Sweet and Low: Oliver Parker

The director of 'The Importance of Being Earnest' chooses his best and worst scenes of all time

Interview,Jennifer Rodger
Friday 30 August 2002 00:00


'One Flew Over the Cuckoo's Nest' (Milos Forman, 1975)

There's a scene at the end of the film that captures the whole story. This Dionysian figure, McMurphy is throwing a debauched farewell party, which is his final passing blow to the mental hospital before he makes his escape. Another record goes on and he's sloping off to get the window key from the janitor when he's stopped by another inmate, young, stammering Billy, who wants McMurphy to help him set up a date with one of the girls at the party. He does this for Billy and then he goes to the window and he sits there. There's this close-up shot on him waiting, and as it continues to hold it becomes quite unsettling. Initially there's a slight glow that he's winning and then as the shot progresses there's a sinking feeling that the momentum of the escape is grinding to a halt. His face is an astonishing mixture of looking completely empty of thought and deeply contemplative. The shot is very grainy and dark and this makes his face appear frozen. We are being drawn deeper and deeper into this chap at the same time as he's inscrutable. Here's the wonderful ambiguity and ambivalence of McMurphy's character: he's basically in the institution for being a rapist, but he's stopped to accommodate Billy's desire. There's such a sense of humanity here.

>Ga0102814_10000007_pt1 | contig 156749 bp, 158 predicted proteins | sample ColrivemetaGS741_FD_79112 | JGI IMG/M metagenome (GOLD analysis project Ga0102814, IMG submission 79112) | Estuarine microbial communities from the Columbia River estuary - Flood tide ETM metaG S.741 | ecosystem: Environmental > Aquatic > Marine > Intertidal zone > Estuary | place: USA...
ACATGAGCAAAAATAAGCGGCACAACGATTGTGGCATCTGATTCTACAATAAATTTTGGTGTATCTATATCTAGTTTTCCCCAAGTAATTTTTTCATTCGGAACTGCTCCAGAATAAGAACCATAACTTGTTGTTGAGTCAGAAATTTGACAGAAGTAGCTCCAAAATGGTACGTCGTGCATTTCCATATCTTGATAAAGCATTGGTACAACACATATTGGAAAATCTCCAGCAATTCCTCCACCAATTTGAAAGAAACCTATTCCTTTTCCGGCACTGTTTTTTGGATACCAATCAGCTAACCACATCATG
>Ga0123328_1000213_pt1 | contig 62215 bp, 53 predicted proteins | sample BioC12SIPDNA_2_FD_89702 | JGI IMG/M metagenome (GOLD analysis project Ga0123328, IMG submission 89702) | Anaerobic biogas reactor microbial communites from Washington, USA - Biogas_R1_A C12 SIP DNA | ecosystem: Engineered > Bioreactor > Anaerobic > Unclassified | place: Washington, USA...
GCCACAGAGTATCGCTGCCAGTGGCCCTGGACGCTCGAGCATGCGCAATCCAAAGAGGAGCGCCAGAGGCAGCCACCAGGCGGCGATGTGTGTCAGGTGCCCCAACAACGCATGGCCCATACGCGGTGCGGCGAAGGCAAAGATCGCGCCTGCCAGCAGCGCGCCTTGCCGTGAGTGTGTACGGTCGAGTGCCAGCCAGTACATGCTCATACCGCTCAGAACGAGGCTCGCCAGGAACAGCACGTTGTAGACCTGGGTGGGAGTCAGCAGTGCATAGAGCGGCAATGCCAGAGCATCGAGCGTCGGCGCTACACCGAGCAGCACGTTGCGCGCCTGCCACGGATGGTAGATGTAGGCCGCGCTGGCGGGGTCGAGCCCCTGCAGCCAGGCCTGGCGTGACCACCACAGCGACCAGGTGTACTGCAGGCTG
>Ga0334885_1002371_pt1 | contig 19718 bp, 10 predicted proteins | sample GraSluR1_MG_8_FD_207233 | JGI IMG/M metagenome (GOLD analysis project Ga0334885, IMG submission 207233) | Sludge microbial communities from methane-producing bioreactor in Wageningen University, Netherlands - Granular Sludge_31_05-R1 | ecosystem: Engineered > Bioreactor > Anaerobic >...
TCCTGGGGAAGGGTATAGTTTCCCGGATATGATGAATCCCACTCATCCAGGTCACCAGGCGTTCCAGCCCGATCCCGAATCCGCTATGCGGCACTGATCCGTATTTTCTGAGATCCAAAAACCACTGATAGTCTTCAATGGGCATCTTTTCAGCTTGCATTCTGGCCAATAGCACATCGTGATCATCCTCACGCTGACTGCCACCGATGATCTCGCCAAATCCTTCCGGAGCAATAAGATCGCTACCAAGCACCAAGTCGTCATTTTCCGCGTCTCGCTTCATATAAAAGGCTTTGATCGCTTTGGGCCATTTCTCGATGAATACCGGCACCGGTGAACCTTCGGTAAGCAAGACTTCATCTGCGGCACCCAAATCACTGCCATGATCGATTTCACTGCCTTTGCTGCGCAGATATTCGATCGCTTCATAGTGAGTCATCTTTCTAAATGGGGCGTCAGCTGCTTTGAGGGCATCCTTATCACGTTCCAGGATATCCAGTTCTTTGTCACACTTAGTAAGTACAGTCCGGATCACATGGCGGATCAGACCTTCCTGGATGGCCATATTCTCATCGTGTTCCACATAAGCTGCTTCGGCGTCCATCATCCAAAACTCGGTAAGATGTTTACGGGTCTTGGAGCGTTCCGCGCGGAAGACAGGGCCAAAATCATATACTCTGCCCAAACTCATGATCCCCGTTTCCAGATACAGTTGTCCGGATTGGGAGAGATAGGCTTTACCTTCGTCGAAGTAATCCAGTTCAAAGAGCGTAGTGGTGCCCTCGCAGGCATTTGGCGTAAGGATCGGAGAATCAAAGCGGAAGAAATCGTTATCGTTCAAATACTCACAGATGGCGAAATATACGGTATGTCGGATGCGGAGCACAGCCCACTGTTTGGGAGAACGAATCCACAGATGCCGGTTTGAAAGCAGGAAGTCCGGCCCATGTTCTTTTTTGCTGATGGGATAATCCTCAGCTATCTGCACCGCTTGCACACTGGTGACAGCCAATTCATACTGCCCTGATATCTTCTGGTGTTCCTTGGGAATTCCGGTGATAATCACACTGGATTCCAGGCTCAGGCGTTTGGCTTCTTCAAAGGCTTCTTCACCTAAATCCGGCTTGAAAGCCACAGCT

'The Shawshank Redemption' (Frank Darabont, 1994)

This is also a bittersweet film, but its end scene compromises the blend. There are three scenes that should really have been just the one. We get to a moment where it's the individual and soul of this one man, Andy, versus the prison. He escapes; the inmates are telling stories about him and it cuts to Andy saying: "but sometimes life gets a bit drab for me. I just miss my friends." That is the end of the story and should be the end of the film: it's perfect. But then his closest friend is surprisingly released. The friend reads a letter from Andy that says, "hope is a good thing, and hope never dies", and he goes to find Andy, saying, "I hope to see my friend again, I hope... For Christ's sake!" The third scene is when the two friends meet again. These last two scenes feel tagged on. If it wasn't such a good film then the whole thing would have come apart because of this ending.

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